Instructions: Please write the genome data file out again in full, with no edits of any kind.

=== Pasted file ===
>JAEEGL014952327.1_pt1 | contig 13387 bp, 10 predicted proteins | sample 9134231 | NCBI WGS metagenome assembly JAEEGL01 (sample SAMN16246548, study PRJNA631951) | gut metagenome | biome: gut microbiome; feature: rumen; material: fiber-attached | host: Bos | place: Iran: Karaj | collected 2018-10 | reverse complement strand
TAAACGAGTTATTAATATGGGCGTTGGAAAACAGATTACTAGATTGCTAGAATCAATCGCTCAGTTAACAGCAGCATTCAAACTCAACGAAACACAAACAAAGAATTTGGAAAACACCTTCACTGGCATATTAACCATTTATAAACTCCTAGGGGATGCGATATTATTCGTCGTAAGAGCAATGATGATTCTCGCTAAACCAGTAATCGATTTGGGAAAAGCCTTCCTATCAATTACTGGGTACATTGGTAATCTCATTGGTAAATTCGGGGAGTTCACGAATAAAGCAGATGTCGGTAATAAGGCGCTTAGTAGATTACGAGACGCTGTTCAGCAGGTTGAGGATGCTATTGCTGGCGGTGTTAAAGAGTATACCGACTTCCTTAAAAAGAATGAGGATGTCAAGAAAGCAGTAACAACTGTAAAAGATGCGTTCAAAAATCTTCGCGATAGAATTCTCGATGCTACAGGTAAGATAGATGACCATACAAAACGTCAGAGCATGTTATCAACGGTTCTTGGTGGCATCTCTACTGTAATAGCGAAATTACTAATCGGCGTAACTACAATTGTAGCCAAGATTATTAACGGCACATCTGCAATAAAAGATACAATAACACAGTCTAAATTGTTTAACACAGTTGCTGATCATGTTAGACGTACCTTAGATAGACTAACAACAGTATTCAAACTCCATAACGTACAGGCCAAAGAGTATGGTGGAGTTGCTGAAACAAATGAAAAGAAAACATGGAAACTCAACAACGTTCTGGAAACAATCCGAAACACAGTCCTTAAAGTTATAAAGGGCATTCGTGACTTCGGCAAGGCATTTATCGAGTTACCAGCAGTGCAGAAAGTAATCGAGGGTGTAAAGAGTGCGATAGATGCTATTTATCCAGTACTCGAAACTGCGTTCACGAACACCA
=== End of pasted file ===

>JAEEGL014952327.1_pt1 | contig 13387 bp, 10 predicted proteins | sample 9134231 | NCBI WGS metagenome assembly JAEEGL01 (sample SAMN16246548, study PRJNA631951) | gut metagenome | biome: gut microbiome; feature: rumen; material: fiber-attached | host: Bos | place: Iran: Karaj | collected 2018-10 | reverse complement strand
TAAACGAGTTATTAATATGGGCGTTGGAAAACAGATTACTAGATTGCTAGAATCAATCGCTCAGTTAACAGCAGCATTCAAACTCAACGAAACACAAACAAAGAATTTGGAAAACACCTTCACTGGCATATTAACCATTTATAAACTCCTAGGGGATGCGATATTATTCGTCGTAAGAGCAATGATGATTCTCGCTAAACCAGTAATCGATTTGGGAAAAGCCTTCCTATCAATTACTGGGTACATTGGTAATCTCATTGGTAAATTCGGGGAGTTCACGAATAAAGCAGATGTCGGTAATAAGGCGCTTAGTAGATTACGAGACGCTGTTCAGCAGGTTGAGGATGCTATTGCTGGCGGTGTTAAAGAGTATACCGACTTCCTTAAAAAGAATGAGGATGTCAAGAAAGCAGTAACAACTGTAAAAGATGCGTTCAAAAATCTTCGCGATAGAATTCTCGATGCTACAGGTAAGATAGATGACCATACAAAACGTCAGAGCATGTTATCAACGGTTCTTGGTGGCATCTCTACTGTAATAGCGAAATTACTAATCGGCGTAACTACAATTGTAGCCAAGATTATTAACGGCACATCTGCAATAAAAGATACAATAACACAGTCTAAATTGTTTAACACAGTTGCTGATCATGTTAGACGTACCTTAGATAGACTAACAACAGTATTCAAACTCCATAACGTACAGGCCAAAGAGTATGGTGGAGTTGCTGAAACAAATGAAAAGAAAACATGGAAACTCAACAACGTTCTGGAAACAATCCGAAACACAGTCCTTAAAGTTATAAAGGGCATTCGTGACTTCGGCAAGGCATTTATCGAGTTACCAGCAGTGCAGAAAGTAATCGAGGGTGTAAAGAGTGCGATAGATGCTATTTATCCAGTACTCGAAACTGCGTTCACGAACACCA